Who is on the Hook? A common question that we receive is whether the owner (landlord) of a commercial property can be held liable for damages to a third party that are caused by the actions of a tenant. As with most anything in the law the answer to this question will depend on the particular facts and circumstances surrounding the situation.
Who Did What? However, a very general starting point is that in Indiana, a landlord is NOT responsible for a tenant’s actions, whether those actions are deemed a nuisance, a trespass or some sort of tort. Again very generally, someone seeking to recover from a landlord, for the alleged conduct of a tenant, must showthat the landlord has actual knowledge of the tenant’s actions and either consented to those actions or assisted or participated in causing the harm to the third party. In fact, the law at this time is while a landlord is liable for injuries resulting from the condition of the property at the time of the execution of a lease, and from nuisances that exist at that time, it is the tenant who is liable for the negligent use of the property and for defects in the property arising after the tenant assumes control and possession of the property.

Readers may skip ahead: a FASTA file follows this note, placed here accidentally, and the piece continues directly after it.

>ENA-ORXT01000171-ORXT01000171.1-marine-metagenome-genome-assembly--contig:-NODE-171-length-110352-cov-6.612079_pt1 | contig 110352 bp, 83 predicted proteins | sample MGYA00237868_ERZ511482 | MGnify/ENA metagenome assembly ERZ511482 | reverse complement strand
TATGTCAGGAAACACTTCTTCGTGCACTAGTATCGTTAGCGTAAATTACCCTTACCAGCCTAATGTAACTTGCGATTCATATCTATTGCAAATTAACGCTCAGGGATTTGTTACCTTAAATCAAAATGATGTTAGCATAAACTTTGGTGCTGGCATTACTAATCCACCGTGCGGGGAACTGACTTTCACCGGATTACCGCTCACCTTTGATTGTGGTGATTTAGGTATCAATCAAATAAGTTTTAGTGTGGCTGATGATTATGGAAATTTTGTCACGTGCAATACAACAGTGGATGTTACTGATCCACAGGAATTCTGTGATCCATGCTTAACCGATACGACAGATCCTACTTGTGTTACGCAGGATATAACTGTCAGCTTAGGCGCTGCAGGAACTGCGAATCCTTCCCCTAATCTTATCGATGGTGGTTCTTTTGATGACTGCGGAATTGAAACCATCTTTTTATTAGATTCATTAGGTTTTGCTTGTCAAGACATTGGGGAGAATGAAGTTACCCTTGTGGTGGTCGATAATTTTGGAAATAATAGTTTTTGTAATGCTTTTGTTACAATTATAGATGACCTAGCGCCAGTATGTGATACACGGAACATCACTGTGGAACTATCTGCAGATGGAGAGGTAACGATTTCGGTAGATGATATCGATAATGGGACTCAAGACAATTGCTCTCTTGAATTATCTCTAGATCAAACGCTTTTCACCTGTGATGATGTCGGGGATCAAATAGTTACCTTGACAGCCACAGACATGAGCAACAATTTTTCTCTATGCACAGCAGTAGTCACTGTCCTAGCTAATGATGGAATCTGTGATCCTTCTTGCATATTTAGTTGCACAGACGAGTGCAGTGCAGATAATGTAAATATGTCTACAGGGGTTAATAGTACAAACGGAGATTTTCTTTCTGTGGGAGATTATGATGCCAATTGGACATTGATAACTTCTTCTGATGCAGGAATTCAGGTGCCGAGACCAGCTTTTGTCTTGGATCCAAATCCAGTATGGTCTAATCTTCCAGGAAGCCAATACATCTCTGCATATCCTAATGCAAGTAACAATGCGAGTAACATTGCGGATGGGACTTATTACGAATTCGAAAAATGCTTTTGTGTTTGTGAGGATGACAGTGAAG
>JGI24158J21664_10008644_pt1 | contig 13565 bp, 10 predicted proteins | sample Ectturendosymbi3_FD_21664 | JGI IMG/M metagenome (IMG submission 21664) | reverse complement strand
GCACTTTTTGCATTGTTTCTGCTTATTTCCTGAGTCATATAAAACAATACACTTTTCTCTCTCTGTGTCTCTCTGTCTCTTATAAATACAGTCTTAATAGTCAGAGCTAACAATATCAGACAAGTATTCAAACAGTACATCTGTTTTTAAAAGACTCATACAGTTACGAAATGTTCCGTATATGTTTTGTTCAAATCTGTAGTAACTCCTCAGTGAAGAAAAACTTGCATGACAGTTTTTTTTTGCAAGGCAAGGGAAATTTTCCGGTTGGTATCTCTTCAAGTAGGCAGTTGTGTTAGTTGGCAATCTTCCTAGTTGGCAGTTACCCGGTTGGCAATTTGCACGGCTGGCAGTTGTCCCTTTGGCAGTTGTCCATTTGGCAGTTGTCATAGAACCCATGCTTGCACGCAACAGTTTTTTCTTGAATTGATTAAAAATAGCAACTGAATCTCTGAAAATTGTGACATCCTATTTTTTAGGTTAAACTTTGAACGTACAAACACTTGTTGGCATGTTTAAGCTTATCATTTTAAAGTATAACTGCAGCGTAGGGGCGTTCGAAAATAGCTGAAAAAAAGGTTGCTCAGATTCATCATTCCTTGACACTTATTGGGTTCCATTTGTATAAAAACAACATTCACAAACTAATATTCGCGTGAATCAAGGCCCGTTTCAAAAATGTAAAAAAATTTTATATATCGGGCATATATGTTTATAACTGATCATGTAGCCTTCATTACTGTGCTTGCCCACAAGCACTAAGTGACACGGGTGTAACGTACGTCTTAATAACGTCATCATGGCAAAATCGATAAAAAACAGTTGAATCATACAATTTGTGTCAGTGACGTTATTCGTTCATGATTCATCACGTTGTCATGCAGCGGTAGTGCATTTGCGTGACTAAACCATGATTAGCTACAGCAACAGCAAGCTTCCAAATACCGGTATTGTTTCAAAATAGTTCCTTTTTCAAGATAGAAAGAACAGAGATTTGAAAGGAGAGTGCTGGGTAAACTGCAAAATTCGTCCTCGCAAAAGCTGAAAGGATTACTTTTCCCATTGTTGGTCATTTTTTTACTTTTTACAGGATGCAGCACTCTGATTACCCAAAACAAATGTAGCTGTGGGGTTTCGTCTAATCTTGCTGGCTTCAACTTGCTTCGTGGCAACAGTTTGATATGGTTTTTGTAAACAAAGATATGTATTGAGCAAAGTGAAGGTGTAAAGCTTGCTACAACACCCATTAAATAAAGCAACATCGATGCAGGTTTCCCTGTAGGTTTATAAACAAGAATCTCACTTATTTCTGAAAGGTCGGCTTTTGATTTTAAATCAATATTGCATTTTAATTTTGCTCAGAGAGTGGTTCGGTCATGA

Recent Affirmation of these Principles. A recent case from the Indiana Court of Appeals reaffirmed these general principles and held that an owner of a commercial property where a tenant operated a dry cleaning company could not be held responsible for damages allegedly caused by that dry cleaner to the neighboring property. In that case the damages were the alleged decrease in the value of the neighboring property.
You should note that this case was decided under current Indiana law, and the Indiana Court of Appeals was asked to look at the laws of other States that have expanded the circumstances under which a landlord has been held liable for a tenant’s actions. However, the Indiana Court refused to deviate from the existing Indiana law.
Check Your Policies. On a practical level, this issue between the landlord and the tenant as to who is responsible is one that can and should be addressed not only in the lease, but also in the relevant liability insurance policies, which both the landlord and tenant should carry. A landlord typically will ask to be named as an additional insured under a tenant’s policy. Meanwhile, the tenant should try to negotiate a mutual waiver with the landlord for any claims that are covered by insurance, and a waiver of subrogation rights as part of the lease. We can address some of that in greater detail at a later time.